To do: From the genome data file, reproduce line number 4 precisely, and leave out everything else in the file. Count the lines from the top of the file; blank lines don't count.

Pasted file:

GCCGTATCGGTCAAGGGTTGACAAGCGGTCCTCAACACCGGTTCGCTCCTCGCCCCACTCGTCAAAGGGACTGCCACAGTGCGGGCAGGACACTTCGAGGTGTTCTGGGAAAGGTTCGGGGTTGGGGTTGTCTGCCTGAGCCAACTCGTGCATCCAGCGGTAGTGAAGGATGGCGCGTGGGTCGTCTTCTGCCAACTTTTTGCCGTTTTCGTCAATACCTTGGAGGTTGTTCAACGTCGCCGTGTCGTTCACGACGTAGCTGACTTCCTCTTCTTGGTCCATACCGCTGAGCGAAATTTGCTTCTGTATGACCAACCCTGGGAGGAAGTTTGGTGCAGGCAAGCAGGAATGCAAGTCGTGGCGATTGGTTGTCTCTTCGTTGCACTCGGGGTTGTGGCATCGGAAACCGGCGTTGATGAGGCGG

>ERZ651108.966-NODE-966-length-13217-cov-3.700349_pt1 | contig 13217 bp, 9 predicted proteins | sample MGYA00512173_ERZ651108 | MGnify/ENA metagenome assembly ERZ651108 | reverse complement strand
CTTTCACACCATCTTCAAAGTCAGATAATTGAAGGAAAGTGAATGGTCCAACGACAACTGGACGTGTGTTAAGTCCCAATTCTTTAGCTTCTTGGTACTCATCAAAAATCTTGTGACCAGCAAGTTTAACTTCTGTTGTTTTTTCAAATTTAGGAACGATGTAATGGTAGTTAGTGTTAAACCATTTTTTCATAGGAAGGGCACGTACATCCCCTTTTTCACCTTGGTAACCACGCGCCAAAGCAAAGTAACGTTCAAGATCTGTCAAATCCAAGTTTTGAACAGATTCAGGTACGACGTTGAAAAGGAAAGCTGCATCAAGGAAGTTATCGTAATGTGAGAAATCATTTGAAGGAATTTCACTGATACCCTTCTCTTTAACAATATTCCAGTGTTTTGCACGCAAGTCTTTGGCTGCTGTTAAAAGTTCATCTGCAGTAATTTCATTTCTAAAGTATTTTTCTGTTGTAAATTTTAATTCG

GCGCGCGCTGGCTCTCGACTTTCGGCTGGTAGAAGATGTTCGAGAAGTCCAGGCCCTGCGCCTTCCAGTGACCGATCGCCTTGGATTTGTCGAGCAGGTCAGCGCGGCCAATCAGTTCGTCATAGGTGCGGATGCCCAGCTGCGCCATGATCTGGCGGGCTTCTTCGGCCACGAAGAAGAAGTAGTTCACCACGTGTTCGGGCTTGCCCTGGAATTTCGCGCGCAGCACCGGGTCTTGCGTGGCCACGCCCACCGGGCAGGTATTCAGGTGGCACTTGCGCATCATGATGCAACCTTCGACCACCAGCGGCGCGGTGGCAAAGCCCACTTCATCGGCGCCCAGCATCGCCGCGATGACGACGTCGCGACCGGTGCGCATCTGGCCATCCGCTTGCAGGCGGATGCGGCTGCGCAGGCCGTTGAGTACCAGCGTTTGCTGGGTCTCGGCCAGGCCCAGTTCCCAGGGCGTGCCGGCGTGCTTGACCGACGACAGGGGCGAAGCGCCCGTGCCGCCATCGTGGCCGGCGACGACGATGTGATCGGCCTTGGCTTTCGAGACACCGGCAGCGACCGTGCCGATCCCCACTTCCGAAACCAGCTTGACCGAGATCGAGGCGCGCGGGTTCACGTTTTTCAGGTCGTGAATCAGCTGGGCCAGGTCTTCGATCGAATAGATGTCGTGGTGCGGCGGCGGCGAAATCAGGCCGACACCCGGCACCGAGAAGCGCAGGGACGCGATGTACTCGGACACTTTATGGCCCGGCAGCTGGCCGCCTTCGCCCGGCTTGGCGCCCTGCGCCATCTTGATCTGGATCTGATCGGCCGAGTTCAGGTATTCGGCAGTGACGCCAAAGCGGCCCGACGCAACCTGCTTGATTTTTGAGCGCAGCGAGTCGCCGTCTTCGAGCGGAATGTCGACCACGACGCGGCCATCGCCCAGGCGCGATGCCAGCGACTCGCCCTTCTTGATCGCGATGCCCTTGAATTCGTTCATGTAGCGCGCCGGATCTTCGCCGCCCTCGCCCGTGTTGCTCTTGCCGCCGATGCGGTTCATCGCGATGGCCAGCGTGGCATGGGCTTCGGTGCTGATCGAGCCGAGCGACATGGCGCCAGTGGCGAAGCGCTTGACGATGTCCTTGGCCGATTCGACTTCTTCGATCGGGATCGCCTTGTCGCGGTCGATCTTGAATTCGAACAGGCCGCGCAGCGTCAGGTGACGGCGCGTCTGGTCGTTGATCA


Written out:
GCGCGCGCTGGCTCTCGACTTTCGGCTGGTAGAAGATGTTCGAGAAGTCCAGGCCCTGCGCCTTCCAGTGACCGATCGCCTTGGATTTGTCGAGCAGGTCAGCGCGGCCAATCAGTTCGTCATAGGTGCGGATGCCCAGCTGCGCCATGATCTGGCGGGCTTCTTCGGCCACGAAGAAGAAGTAGTTCACCACGTGTTCGGGCTTGCCCTGGAATTTCGCGCGCAGCACCGGGTCTTGCGTGGCCACGCCCACCGGGCAGGTATTCAGGTGGCACTTGCGCATCATGATGCAACCTTCGACCACCAGCGGCGCGGTGGCAAAGCCCACTTCATCGGCGCCCAGCATCGCCGCGATGACGACGTCGCGACCGGTGCGCATCTGGCCATCCGCTTGCAGGCGGATGCGGCTGCGCAGGCCGTTGAGTACCAGCGTTTGCTGGGTCTCGGCCAGGCCCAGTTCCCAGGGCGTGCCGGCGTGCTTGACCGACGACAGGGGCGAAGCGCCCGTGCCGCCATCGTGGCCGGCGACGACGATGTGATCGGCCTTGGCTTTCGAGACACCGGCAGCGACCGTGCCGATCCCCACTTCCGAAACCAGCTTGACCGAGATCGAGGCGCGCGGGTTCACGTTTTTCAGGTCGTGAATCAGCTGGGCCAGGTCTTCGATCGAATAGATGTCGTGGTGCGGCGGCGGCGAAATCAGGCCGACACCCGGCACCGAGAAGCGCAGGGACGCGATGTACTCGGACACTTTATGGCCCGGCAGCTGGCCGCCTTCGCCCGGCTTGGCGCCCTGCGCCATCTTGATCTGGATCTGATCGGCCGAGTTCAGGTATTCGGCAGTGACGCCAAAGCGGCCCGACGCAACCTGCTTGATTTTTGAGCGCAGCGAGTCGCCGTCTTCGAGCGGAATGTCGACCACGACGCGGCCATCGCCCAGGCGCGATGCCAGCGACTCGCCCTTCTTGATCGCGATGCCCTTGAATTCGTTCATGTAGCGCGCCGGATCTTCGCCGCCCTCGCCCGTGTTGCTCTTGCCGCCGATGCGGTTCATCGCGATGGCCAGCGTGGCATGGGCTTCGGTGCTGATCGAGCCGAGCGACATGGCGCCAGTGGCGAAGCGCTTGACGATGTCCTTGGCCGATTCGACTTCTTCGATCGGGATCGCCTTGTCGCGGTCGATCTTGAATTCGAACAGGCCGCGCAGCGTCAGGTGACGGCGCGTCTGGTCGTTGATCA